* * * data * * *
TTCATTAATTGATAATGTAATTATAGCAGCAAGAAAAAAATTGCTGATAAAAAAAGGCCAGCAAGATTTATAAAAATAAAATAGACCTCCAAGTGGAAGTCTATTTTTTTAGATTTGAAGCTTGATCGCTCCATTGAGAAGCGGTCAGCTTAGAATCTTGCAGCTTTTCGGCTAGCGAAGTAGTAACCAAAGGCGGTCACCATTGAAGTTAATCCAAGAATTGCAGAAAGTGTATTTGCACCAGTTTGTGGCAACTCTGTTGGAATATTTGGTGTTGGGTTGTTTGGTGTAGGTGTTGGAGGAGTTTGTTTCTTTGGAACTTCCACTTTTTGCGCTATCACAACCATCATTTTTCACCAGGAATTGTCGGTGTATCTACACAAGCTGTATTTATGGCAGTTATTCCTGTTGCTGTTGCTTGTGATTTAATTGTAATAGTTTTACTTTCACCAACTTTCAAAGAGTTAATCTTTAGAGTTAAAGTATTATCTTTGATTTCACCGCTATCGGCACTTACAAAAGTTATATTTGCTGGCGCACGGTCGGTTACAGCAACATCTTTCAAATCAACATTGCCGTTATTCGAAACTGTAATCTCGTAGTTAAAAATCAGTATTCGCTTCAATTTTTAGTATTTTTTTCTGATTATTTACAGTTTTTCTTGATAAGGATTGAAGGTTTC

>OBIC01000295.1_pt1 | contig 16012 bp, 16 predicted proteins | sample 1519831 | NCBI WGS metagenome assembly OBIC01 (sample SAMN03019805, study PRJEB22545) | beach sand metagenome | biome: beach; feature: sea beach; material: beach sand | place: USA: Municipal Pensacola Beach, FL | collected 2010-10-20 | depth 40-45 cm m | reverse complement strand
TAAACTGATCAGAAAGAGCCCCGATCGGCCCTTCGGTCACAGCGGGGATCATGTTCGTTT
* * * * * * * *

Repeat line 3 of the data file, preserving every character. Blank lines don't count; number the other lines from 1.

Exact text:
TAAACTGATCAGAAAGAGCCCCGATCGGCCCTTCGGTCACAGCGGGGATCATGTTCGTTT